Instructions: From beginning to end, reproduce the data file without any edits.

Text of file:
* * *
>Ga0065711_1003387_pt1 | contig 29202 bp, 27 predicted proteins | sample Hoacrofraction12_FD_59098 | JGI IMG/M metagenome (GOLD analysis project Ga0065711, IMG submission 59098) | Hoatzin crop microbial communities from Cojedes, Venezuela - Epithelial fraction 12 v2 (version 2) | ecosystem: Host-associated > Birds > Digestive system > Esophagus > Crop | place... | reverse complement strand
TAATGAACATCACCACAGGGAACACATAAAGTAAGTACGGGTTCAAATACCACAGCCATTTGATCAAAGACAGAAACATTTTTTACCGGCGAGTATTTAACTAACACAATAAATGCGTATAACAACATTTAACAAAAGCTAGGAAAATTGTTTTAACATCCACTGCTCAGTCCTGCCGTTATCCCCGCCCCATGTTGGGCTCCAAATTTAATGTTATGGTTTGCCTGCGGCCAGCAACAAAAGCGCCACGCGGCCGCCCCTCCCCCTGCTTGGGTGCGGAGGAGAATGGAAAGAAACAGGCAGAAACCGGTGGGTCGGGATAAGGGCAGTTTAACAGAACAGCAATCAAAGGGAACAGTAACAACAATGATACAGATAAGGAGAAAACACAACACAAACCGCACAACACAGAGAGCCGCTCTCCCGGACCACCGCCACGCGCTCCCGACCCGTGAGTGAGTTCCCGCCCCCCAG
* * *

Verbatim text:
>Ga0065711_1003387_pt1 | contig 29202 bp, 27 predicted proteins | sample Hoacrofraction12_FD_59098 | JGI IMG/M metagenome (GOLD analysis project Ga0065711, IMG submission 59098) | Hoatzin crop microbial communities from Cojedes, Venezuela - Epithelial fraction 12 v2 (version 2) | ecosystem: Host-associated > Birds > Digestive system > Esophagus > Crop | place... | reverse complement strand
TAATGAACATCACCACAGGGAACACATAAAGTAAGTACGGGTTCAAATACCACAGCCATTTGATCAAAGACAGAAACATTTTTTACCGGCGAGTATTTAACTAACACAATAAATGCGTATAACAACATTTAACAAAAGCTAGGAAAATTGTTTTAACATCCACTGCTCAGTCCTGCCGTTATCCCCGCCCCATGTTGGGCTCCAAATTTAATGTTATGGTTTGCCTGCGGCCAGCAACAAAAGCGCCACGCGGCCGCCCCTCCCCCTGCTTGGGTGCGGAGGAGAATGGAAAGAAACAGGCAGAAACCGGTGGGTCGGGATAAGGGCAGTTTAACAGAACAGCAATCAAAGGGAACAGTAACAACAATGATACAGATAAGGAGAAAACACAACACAAACCGCACAACACAGAGAGCCGCTCTCCCGGACCACCGCCACGCGCTCCCGACCCGTGAGTGAGTTCCCGCCCCCCAG